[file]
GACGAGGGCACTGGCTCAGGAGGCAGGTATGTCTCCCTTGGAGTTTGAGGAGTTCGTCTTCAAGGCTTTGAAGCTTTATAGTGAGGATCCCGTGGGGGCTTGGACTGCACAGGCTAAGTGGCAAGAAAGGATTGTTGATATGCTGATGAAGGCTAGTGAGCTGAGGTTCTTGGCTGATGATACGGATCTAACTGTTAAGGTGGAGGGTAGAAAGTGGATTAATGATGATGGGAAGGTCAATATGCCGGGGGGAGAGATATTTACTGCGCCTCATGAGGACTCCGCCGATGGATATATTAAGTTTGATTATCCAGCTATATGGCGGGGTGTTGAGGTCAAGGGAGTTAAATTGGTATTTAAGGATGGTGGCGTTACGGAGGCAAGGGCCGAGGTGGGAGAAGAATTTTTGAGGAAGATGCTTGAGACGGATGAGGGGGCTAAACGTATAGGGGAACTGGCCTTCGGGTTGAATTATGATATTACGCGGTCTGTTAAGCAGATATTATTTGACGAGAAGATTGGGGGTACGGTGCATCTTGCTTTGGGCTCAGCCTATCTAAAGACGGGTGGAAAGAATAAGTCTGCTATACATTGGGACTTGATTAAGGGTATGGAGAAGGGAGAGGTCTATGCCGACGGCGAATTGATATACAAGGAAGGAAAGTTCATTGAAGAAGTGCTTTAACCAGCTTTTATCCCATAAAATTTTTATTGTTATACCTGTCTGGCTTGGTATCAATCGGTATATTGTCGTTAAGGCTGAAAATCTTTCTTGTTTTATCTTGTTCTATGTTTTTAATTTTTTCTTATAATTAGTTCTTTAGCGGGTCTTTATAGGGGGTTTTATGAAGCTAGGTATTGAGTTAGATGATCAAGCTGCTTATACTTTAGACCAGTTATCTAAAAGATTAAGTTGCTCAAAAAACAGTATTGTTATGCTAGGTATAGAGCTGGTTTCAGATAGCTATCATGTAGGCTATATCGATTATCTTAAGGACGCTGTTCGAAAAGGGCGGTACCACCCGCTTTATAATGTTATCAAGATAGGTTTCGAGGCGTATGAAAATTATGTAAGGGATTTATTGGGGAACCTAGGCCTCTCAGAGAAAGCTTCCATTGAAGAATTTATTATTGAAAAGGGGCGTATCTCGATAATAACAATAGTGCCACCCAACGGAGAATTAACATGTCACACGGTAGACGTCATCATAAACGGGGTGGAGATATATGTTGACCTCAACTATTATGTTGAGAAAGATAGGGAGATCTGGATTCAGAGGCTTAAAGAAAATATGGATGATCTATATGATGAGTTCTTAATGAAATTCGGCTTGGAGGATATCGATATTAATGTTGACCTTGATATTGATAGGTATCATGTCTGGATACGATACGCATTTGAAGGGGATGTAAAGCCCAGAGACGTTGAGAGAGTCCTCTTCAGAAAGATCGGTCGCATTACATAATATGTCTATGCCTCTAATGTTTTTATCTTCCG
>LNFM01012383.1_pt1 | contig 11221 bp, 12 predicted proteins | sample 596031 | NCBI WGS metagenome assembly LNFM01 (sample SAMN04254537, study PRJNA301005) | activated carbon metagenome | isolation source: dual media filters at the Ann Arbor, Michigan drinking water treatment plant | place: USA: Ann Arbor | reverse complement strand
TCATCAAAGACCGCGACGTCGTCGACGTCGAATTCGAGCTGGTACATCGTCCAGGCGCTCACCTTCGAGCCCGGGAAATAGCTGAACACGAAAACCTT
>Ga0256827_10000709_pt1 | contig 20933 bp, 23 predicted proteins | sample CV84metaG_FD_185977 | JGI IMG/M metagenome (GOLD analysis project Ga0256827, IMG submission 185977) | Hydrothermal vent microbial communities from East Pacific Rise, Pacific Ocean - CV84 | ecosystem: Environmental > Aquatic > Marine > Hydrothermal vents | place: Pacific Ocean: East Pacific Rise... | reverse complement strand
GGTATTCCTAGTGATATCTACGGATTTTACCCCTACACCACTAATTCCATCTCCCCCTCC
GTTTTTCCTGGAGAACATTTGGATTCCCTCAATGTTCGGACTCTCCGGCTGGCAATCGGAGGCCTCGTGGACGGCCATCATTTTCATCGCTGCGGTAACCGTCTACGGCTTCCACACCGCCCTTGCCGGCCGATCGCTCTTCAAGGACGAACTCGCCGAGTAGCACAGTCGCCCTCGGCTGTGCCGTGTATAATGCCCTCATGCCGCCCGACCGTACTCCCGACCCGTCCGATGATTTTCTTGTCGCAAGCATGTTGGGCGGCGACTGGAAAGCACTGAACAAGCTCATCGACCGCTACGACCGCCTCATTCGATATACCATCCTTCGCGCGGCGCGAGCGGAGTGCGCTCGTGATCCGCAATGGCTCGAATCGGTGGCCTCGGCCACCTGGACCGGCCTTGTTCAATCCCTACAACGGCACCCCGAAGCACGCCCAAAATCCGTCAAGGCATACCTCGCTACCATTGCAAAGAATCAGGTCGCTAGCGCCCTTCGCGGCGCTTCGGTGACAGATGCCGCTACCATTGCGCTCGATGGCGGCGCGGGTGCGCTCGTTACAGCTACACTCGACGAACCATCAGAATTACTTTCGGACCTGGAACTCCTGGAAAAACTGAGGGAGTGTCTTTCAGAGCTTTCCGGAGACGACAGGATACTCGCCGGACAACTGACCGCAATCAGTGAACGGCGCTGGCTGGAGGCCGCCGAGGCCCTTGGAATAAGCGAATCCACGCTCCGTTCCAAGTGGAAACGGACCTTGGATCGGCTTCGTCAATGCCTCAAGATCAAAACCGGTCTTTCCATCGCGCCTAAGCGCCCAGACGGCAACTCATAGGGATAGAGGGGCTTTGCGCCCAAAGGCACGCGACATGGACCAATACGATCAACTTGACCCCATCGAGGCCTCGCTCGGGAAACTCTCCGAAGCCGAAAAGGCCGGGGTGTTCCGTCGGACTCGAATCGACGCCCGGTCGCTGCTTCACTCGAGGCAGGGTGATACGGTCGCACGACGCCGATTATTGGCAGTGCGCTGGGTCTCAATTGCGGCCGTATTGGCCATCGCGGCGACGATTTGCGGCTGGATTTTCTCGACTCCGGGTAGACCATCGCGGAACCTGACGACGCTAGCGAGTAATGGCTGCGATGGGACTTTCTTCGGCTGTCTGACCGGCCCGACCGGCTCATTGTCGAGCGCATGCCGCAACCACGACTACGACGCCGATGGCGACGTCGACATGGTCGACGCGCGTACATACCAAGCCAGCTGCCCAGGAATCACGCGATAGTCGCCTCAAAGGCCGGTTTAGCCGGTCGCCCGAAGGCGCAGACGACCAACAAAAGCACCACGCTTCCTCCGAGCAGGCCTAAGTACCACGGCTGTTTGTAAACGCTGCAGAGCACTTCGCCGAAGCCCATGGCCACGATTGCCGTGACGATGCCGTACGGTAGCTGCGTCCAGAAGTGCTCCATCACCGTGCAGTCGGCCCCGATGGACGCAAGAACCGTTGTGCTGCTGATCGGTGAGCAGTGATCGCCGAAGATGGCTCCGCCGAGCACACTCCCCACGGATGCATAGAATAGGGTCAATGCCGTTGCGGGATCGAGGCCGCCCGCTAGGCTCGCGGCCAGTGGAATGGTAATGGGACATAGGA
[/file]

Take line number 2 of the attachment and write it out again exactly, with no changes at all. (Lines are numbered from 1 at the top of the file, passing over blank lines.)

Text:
>LNFM01012383.1_pt1 | contig 11221 bp, 12 predicted proteins | sample 596031 | NCBI WGS metagenome assembly LNFM01 (sample SAMN04254537, study PRJNA301005) | activated carbon metagenome | isolation source: dual media filters at the Ann Arbor, Michigan drinking water treatment plant | place: USA: Ann Arbor | reverse complement strand